I write horror novels, horror stories, dark literature, and thrillers for a living. And I like American-made horror films as much as the next guy, but to tell the truth, we put out a good one about every two years—and they’re usually based on a film that’s already been done by another country. Why? Because Hollywood is all about money. They figure, “Hey—Spain did this movie and people loved it—let’s do our own version, but not as good—nobody’ll ever know and by the time they figure it out, we’re on the way to the bank.”
If you’re one of those people who don’t like subtitles, swallow your prejudice and give foreign films a chance. That old saying your grandfather used to hammer into you all the time was, “You don’t know what you’re missing.” And when it comes to foreign horror films, truer words were never spoken through falser teeth.
Somebody at Netflix has the impression that horror movies are meant to be shown only during the month of October, so if you’re a full-time fan and not just somebody jumping on the bandwagon for Halloween, you’ll be hard pressed finding foreign horror films on Netflix.
Fear not. I did the hard work for you. Here are a few you’ve probably never heard of—all streaming now on Netflix.
Oh, you’ve heard of the Hollywood re-make, Let Me In. (We’re apparently too lazy for a five word title so they shortened it). And the re-make was pretty decent, too. But if you want to see the better version, check out the Swedish original Let The Right One In, available for streaming on Netflix. It’s dark, it’s twisted, and it’s gory—after you see it, you’ll forget all about the American version.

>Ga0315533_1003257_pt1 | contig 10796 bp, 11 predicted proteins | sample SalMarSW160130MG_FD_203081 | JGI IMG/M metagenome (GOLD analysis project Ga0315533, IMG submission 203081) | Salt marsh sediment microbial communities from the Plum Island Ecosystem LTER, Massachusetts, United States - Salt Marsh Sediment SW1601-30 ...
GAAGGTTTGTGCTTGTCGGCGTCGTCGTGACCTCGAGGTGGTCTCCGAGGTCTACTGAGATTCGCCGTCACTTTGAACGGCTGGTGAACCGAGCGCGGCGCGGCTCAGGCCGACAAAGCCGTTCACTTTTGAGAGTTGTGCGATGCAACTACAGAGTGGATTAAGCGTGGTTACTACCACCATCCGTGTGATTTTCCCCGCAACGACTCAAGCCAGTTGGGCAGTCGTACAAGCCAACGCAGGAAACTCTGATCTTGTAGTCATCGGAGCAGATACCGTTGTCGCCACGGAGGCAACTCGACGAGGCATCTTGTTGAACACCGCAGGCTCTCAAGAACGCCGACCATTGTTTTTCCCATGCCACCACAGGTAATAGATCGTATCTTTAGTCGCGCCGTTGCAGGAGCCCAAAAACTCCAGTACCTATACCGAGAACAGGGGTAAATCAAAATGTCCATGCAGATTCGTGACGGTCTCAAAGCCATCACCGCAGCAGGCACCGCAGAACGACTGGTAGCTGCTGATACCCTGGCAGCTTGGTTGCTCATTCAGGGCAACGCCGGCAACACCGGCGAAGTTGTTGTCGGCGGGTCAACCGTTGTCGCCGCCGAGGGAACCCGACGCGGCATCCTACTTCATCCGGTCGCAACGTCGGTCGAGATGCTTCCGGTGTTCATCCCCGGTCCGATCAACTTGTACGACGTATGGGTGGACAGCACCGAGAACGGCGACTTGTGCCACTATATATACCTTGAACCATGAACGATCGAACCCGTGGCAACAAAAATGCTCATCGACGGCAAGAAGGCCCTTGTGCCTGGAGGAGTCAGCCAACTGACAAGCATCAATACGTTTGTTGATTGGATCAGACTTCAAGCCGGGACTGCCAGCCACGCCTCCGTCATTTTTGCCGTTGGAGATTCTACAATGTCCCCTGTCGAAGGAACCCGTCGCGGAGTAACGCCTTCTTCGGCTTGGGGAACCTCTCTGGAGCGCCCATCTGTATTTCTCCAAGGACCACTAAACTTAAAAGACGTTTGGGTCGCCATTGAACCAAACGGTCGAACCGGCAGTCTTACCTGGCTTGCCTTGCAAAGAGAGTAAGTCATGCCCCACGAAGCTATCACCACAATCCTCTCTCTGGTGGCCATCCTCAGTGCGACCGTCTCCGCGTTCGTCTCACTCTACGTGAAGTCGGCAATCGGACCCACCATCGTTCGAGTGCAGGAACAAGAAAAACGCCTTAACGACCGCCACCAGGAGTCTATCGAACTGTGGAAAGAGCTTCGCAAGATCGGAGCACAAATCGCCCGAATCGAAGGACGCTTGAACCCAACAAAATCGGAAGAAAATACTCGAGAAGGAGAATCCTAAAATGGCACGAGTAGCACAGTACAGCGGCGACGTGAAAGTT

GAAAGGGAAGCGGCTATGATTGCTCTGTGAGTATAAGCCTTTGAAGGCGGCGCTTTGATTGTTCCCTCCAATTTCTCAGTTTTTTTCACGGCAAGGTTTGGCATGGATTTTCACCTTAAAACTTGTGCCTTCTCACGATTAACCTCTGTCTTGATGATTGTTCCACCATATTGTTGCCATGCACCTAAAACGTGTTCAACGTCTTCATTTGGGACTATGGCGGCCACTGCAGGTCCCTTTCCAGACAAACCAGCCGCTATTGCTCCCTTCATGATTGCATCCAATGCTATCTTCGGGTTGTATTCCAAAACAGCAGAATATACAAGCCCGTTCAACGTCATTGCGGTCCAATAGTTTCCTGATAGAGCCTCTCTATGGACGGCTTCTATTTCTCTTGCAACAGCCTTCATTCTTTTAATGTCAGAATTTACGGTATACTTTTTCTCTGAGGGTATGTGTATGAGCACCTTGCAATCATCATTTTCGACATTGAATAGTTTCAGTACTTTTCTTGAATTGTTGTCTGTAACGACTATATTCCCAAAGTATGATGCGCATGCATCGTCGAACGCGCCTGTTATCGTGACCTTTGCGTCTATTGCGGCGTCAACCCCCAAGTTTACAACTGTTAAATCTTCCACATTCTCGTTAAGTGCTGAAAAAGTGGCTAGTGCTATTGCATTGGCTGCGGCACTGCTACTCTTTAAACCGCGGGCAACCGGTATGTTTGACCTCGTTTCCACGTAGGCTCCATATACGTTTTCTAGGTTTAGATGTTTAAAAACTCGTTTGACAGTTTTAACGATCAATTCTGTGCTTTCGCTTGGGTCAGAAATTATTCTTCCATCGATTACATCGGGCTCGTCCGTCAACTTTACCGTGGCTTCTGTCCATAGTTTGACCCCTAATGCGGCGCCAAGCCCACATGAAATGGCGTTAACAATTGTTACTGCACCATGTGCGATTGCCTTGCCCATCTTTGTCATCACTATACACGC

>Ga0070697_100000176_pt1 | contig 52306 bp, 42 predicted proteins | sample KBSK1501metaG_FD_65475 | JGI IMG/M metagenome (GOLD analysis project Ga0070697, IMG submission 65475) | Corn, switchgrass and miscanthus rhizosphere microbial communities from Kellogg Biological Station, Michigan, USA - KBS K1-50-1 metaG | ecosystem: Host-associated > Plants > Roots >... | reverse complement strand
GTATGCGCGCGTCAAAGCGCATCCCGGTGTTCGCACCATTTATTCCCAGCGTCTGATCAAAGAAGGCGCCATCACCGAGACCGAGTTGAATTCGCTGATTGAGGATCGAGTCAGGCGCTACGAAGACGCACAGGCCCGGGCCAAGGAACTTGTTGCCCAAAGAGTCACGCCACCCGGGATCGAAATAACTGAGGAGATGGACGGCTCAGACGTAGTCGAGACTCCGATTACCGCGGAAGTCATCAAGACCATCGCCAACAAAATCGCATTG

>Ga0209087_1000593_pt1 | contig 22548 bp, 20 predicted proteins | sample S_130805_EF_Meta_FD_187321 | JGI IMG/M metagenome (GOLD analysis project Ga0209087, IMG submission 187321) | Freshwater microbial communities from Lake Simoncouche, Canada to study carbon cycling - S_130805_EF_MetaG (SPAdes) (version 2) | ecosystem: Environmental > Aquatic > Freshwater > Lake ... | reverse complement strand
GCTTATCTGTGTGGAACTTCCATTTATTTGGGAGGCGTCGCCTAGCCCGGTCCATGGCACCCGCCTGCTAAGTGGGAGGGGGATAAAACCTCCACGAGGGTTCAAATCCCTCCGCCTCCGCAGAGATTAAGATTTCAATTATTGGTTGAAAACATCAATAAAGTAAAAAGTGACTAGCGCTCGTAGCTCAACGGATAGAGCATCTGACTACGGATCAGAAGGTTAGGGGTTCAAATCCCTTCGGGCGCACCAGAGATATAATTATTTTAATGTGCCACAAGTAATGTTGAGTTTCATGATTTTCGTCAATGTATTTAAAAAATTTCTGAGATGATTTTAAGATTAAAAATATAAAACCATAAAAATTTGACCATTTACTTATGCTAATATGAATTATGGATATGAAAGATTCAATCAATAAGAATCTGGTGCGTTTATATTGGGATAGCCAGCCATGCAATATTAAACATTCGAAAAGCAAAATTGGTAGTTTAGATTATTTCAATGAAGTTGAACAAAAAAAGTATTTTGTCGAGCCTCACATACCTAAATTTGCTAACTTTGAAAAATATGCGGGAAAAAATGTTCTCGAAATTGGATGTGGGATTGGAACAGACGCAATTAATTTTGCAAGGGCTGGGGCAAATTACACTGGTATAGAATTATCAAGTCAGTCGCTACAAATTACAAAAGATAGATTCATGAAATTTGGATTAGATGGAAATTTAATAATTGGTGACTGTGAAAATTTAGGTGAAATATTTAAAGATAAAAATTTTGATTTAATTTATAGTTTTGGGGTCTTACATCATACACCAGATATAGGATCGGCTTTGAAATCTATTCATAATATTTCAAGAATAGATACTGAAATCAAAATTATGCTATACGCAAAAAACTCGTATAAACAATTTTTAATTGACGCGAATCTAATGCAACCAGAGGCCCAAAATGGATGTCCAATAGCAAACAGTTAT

I have to admit the US remake with Josh Brolin was good—really good. But the South Korean original may be one of the top 10 Asian films ever made—at least CNN voters think so because that’s how they voted. Choi Min-sik plays Oldboy with such gut-wrenching angst that you find yourself wanting to jump into the screen and give him a hand. Do yourself a favor, watch Oldboy in the original, currently streaming on Netflix.
Whew… When it comes to horror movies, you simply cannot beat the Koreans. That’d be the South Koreans—the North Koreans actually live in a horror movie thanks to that tubby little shit with the bad haircut, Kim Jong-un. This film has it all—revenge, bone-crunching, limb-tearing, flesh-rendering… Censors claimed it was offensive to human dignity. I can’t think of a better recommendation. In fact, browse to “International Movies” and choose “Korean Movies.” There’s not a clinker in the lot.
The new nanny shows up and when she finds out the kid is her own age and has some interesting ideas about playing games, the fun begins. Especially if your idea of fun is psychosis and murder. Truly creepy and only 73 minutes, start to finish. Sometimes, short is good.